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Discussion Starter · #7 ·
The 3.0 with sport suspension...
I didn't know there was a sport v.s. normal suspension option. Any way I can tell if I have the sports suspension?

My biggest concern is that it happens on the driver's side rear tire, and not on the passenger's side rear tire.
 

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Just one tire is probably a bent trailing arm. That would throw off the thrust angle and cause the steering problem you mentioned.

What are the alignment numbers right now? My guess is that the rear driver side wheel is toed-in too far. Possibly from being hit from the rear.

Note that in stock form there's diddly you can do about a bent trailing arm other than replace it. If it were me, I'd have the Ireland kits installed at that time so the rear can be re-aligned in the future.

Not owning a 3.0, I don't know what all came with the sport package that would be giveaways. You don't have the original window sticker, etc.?
 

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I didn't know there was a sport v.s. normal suspension option. Any way I can tell if I have the sports suspension?

My biggest concern is that it happens on the driver's side rear tire, and not on the passenger's side rear tire.
Sport suspension came with cross spoke wheels.
 

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///M 'n it up!
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Discussion Starter · #10 ·
Just one tire is probably a bent trailing arm. That would throw off the thrust angle and cause the steering problem you mentioned.

What are the alignment numbers right now? My guess is that the rear driver side wheel is toed-in too far. Possibly from being hit from the rear.

Note that in stock form there's diddly you can do about a bent trailing arm other than replace it. If it were me, I'd have the Ireland kits installed at that time so the rear can be re-aligned in the future.

Not owning a 3.0, I don't know what all came with the sport package that would be giveaways. You don't have the original window sticker, etc.?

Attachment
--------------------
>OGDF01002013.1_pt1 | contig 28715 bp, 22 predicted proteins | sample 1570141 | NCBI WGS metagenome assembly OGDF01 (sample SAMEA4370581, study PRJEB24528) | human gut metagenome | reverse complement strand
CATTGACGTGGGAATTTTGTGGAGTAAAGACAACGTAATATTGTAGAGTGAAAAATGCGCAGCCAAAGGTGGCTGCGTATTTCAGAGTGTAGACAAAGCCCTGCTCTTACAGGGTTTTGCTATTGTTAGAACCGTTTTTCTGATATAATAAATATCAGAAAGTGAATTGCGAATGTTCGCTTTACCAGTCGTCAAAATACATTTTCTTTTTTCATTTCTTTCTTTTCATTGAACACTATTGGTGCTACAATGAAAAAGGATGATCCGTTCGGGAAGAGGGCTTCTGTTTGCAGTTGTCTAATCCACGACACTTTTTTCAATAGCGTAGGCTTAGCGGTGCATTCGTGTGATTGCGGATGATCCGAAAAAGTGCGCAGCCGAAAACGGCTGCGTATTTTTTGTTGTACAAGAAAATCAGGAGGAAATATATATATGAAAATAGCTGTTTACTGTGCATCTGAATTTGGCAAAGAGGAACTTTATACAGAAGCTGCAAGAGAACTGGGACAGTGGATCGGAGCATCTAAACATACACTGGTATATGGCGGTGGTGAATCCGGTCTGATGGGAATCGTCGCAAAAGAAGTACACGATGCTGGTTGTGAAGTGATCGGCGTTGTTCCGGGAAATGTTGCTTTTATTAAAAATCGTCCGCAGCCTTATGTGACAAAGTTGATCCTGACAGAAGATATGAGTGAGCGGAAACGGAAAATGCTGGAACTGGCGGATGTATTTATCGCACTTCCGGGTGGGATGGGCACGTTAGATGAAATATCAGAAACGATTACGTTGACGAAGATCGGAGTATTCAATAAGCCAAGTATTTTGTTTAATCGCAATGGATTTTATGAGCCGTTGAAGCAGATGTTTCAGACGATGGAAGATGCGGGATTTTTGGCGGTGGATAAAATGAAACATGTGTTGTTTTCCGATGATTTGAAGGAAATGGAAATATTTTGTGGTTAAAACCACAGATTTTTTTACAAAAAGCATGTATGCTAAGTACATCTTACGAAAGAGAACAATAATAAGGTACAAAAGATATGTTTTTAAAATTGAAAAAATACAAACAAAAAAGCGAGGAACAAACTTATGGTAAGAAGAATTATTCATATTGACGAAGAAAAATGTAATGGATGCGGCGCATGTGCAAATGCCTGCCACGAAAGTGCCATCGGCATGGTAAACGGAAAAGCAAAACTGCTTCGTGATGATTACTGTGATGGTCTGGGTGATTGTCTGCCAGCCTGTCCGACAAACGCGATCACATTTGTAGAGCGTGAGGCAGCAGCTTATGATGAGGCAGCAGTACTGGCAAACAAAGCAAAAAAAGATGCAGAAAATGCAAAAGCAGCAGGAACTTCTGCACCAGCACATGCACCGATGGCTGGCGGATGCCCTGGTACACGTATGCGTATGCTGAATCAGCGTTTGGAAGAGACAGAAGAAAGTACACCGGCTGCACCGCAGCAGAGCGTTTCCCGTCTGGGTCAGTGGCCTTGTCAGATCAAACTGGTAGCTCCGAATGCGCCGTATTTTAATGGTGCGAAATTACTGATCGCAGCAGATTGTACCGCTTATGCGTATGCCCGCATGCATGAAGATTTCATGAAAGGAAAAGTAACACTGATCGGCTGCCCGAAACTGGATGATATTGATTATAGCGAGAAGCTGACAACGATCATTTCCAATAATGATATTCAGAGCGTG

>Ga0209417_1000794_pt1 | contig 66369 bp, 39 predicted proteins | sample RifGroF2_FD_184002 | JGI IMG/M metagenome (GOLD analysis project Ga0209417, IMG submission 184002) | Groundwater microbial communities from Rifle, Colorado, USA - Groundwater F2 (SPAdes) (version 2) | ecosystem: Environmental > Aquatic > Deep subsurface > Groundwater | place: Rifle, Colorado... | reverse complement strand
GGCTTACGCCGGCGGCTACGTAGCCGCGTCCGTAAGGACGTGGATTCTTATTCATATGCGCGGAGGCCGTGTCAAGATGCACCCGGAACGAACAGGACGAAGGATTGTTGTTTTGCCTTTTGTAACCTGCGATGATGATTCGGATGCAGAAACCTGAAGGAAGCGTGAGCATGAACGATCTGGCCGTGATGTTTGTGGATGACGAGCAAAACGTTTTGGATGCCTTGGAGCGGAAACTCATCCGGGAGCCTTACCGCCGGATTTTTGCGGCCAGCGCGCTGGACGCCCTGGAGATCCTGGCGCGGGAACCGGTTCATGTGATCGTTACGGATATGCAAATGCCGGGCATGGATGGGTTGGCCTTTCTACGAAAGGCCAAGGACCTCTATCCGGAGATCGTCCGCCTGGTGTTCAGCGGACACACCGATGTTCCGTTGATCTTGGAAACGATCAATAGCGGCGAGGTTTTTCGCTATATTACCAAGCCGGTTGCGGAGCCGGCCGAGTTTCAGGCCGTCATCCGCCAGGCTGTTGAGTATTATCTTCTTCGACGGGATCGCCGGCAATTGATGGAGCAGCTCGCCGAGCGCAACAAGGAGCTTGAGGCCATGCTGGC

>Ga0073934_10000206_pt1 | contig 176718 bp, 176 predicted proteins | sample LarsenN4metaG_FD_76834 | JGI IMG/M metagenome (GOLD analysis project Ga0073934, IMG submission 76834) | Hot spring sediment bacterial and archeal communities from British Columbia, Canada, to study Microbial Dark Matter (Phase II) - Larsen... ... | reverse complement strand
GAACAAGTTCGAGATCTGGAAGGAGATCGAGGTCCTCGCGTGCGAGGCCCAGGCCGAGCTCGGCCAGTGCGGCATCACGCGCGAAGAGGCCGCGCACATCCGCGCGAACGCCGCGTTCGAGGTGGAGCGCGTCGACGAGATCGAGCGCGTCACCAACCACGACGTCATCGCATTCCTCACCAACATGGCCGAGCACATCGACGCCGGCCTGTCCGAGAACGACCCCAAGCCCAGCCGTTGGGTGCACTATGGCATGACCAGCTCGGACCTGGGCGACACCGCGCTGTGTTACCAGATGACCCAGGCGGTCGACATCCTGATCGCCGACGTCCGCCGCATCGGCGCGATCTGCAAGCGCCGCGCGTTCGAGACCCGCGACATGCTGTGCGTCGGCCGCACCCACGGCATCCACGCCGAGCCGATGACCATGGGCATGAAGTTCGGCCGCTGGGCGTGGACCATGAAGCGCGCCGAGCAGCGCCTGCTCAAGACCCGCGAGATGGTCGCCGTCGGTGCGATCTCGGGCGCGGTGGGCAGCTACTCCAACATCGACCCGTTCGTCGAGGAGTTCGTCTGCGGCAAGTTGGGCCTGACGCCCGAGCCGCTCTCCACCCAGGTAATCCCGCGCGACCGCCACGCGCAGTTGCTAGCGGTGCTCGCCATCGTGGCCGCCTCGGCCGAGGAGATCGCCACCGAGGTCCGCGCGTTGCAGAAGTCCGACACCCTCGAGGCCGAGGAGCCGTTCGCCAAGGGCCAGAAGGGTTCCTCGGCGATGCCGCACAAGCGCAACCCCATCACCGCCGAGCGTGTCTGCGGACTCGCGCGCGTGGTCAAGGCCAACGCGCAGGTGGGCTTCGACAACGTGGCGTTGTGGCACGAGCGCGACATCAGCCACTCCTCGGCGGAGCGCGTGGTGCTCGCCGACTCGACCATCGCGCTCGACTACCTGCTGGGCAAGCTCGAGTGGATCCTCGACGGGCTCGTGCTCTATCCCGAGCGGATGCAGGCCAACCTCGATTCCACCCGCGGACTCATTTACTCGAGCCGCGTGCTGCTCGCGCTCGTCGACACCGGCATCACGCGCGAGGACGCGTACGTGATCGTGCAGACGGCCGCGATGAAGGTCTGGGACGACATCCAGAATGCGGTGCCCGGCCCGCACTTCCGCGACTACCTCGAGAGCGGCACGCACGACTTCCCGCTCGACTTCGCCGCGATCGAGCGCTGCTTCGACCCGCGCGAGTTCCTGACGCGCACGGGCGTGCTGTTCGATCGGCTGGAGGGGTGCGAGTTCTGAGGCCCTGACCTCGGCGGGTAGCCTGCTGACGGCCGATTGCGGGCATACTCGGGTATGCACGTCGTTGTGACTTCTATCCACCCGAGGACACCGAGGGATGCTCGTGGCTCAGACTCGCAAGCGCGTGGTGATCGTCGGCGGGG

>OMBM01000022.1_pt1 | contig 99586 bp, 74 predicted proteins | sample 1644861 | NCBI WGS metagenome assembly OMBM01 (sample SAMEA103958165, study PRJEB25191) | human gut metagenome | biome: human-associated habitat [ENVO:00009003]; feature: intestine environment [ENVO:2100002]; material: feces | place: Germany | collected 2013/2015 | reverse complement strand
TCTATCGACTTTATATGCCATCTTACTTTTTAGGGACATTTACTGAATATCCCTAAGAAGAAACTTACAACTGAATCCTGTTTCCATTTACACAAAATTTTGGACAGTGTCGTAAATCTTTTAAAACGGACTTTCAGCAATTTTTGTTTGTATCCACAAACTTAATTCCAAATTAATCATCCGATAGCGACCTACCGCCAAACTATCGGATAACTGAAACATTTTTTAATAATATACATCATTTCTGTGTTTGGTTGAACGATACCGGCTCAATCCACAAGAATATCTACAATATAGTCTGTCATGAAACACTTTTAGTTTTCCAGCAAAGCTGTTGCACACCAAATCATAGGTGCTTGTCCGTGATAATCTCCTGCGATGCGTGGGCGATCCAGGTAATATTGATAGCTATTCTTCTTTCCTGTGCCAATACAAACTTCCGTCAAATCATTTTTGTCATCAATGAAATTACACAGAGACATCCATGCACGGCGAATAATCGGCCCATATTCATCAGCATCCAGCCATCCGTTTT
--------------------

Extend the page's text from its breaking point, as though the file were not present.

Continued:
Thanks for that info. I am going to do a quick visual inspection of the trailing arm this week and go from there. I found a couple other of your posts with good info on the Ie kit. I am just nervous I'll screw up the alignment even more if I did the kit install. But I guess I've got to learn someday :)

thanks!
 

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I agree with Daniel that the IE plates are the way to go.

I had over 3 degrees of neg camber on my Z and I had the IE plates installed. Now being able to adjust the alignment has made my Z almost new in its ride and handling. BTW I tried adjustable bushings and they kept going out of adjustment so I had them removed. If long term ownership is your plan go for the best fix.

PS it ain't a cheap fix but it is the best.
 

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Inquiring mind
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Your options are raise the rear (thicker spring pads), Ireland toe and camber kits, eccentric rear trailing arm bushings, or rotating the tires. Of all of the options, the Ireland solution is the best option for the long haul (so the rear can be reliably aligned). That's why it's on my car.
Do you have the IE part number for the kit? non M

Thanks in advance...:thumbup: